Motifs are a repeated element or theme in music, literature and in design. In design, a motif can be inspired by a company’s logo, a homeowner’s favorite piece of art or music, a client’s passion/mission, a historic element in an existing building, the shape of a letter, or even nature itself, such as a nautilus shell, rose bloom, or maple tree leaf. Use the motif only once and it is a focal point, but use it often and it can tie a building together visually, communicate a message or add a little fun. Use it too often and it can make a space look like you are selling luxury goods (think the Gucci logo). Even luxury brands are adjusting their logos to differentiate from the copy cats. Gucci’s advertisement on the back cover of the July 2018 edition of Boston Magazine features a bedazzled shoe with a giant “G” on the toe. But I digress.
Creating and selecting a motif really helps us as designers to understand better who a client is and what brings them joy. Some of the applications of the motif can be quite subtle and can be fun for the client who after moving in can search for the motifs and discover where we have hidden them. Like my previous post about patterns, the use of a motif can personalize and enliven a space that might otherwise be more generic. (If you read my post about “meh” you might know that sometimes generic is good!)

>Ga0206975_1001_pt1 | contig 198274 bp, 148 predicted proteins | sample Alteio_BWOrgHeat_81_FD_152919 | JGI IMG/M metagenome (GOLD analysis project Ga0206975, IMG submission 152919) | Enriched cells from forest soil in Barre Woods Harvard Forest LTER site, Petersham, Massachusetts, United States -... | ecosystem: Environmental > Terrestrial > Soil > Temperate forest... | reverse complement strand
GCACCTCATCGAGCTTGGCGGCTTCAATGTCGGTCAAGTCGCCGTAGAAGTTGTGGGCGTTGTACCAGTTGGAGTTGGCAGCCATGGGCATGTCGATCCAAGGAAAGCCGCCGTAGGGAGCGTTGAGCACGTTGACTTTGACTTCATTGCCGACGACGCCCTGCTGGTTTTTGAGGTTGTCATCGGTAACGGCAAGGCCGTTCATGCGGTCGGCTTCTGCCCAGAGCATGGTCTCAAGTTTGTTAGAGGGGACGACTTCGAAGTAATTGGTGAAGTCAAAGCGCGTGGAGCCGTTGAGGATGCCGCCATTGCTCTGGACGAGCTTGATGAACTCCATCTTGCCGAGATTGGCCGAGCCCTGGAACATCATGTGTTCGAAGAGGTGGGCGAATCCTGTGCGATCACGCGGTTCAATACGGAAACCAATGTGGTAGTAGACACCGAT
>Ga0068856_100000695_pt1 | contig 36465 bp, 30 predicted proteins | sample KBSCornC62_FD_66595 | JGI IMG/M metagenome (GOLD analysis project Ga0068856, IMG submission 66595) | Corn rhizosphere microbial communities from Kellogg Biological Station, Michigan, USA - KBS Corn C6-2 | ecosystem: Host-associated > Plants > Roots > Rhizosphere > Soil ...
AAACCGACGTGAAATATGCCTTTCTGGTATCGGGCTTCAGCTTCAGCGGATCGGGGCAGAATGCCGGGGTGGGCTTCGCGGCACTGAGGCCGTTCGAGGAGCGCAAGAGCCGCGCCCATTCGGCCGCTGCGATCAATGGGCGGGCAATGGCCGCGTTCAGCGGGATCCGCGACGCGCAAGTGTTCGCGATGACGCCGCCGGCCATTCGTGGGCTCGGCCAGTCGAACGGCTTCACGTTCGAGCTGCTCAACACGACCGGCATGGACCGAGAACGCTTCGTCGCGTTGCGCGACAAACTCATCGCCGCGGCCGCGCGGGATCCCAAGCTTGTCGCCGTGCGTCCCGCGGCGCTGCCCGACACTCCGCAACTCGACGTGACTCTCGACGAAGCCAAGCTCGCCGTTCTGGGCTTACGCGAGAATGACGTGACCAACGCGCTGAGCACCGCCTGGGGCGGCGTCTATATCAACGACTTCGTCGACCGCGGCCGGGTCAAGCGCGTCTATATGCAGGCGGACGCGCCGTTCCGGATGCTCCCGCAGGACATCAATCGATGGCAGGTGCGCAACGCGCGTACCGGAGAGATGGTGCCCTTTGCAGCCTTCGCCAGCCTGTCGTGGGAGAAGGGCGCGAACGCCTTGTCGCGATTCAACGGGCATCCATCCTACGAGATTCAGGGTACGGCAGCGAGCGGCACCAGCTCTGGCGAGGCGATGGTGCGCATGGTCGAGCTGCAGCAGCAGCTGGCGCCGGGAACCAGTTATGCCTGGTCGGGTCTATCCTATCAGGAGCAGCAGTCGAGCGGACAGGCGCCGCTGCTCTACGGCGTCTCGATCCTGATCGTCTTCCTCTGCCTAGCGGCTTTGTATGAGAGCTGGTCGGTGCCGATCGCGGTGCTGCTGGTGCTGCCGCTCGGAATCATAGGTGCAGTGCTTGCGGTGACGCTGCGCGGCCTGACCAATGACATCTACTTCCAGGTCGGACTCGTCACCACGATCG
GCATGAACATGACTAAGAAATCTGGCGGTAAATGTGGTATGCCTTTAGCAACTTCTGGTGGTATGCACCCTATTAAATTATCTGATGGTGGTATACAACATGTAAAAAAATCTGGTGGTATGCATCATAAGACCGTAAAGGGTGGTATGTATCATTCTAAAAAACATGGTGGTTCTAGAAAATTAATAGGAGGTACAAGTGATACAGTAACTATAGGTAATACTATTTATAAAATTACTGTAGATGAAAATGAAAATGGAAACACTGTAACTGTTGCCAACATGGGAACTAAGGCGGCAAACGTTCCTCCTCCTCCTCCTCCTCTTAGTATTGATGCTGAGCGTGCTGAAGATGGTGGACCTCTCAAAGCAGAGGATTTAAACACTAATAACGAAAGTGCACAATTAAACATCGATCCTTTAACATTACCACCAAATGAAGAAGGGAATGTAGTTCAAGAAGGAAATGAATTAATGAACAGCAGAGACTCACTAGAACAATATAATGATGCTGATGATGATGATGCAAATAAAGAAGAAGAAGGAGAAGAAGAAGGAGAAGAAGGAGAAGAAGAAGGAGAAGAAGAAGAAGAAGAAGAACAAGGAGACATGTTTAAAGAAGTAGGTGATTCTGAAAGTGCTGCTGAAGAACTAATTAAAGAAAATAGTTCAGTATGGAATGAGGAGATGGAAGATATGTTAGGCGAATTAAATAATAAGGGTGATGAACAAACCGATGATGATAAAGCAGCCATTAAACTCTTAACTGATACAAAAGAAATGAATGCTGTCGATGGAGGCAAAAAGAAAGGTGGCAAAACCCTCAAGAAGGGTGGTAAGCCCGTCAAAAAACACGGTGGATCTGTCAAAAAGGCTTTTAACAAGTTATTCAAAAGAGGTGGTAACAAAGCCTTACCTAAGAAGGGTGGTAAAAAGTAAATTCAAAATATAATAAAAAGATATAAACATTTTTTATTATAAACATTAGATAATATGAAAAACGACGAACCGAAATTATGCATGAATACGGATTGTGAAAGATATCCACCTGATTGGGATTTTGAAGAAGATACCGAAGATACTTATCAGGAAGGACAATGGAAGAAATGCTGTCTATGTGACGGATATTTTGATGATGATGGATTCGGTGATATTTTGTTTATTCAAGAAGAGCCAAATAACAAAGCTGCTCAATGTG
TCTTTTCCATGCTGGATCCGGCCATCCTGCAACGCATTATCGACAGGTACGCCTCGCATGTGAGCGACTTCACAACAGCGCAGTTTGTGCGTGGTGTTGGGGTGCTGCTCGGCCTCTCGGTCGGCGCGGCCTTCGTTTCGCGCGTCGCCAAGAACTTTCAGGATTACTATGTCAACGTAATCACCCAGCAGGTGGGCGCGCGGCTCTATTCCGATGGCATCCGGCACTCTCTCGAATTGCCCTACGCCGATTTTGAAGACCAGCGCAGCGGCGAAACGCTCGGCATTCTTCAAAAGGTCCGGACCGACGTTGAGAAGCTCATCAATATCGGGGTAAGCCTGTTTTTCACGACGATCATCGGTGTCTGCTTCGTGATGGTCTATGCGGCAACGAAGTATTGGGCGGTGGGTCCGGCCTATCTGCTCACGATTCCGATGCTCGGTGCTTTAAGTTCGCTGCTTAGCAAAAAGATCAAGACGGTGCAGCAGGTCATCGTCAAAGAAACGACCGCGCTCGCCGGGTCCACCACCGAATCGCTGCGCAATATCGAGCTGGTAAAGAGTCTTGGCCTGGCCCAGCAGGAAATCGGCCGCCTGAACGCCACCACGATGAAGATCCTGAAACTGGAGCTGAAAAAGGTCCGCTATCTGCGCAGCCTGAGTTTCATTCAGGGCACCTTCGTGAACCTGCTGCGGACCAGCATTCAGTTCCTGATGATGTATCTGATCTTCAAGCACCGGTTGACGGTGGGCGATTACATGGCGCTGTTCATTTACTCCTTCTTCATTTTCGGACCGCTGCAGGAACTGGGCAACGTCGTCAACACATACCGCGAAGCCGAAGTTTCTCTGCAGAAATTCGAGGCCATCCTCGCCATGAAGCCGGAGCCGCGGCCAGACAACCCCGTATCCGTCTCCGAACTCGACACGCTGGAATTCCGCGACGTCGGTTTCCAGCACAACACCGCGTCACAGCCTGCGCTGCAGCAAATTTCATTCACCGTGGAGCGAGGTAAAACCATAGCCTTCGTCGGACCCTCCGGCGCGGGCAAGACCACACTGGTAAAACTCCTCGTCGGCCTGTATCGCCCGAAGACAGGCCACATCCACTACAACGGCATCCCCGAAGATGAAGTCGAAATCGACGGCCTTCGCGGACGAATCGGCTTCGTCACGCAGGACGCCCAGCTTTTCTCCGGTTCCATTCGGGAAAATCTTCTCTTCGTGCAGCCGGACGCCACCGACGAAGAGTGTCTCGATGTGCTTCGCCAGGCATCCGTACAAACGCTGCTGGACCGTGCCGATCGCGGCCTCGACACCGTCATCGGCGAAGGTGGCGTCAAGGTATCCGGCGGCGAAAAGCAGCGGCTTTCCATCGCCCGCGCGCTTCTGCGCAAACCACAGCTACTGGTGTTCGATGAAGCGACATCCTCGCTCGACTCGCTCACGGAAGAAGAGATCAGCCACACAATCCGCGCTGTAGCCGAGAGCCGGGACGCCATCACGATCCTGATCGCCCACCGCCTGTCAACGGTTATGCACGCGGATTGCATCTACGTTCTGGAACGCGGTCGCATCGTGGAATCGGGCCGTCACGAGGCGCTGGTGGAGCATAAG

In music, John Williams understood the power of the motif or theme. By having the motif reoccur, in variations of the original, we the audience can get a clue about what is about to happen. Think of his brilliant “Jaws” motif or the theme of “Raiders of the Lost Ark.” The man could churn out an identifiable, unique musical theme for each movie. Inspiring and intimidating. Before John Williams, there is another musical motif that comes to mind that I bet you can hear in your mind’s ear when you read this: “James Bond” by Monty Norman. Mr. Norman has collected royalties since 1962. Between the years 1976 and 1999, he earned 485,000 British Pounds. A good motif pays well!
Don’t let the brilliance of some composers and artists intimidate you. In design, a motif can be simple, like a quatrefoil, a musical note, or a triangle, and still serve the purpose and grand design goals of the project. Start with something simple, then embellish, simplify, enlarge, or reduce it and you may find the secret ingredient for taking your space to the next level.
When you are ready to discuss a motif that is appropriate for your project, give us call! It’s never too late to add a little fun and a little meaning into your life.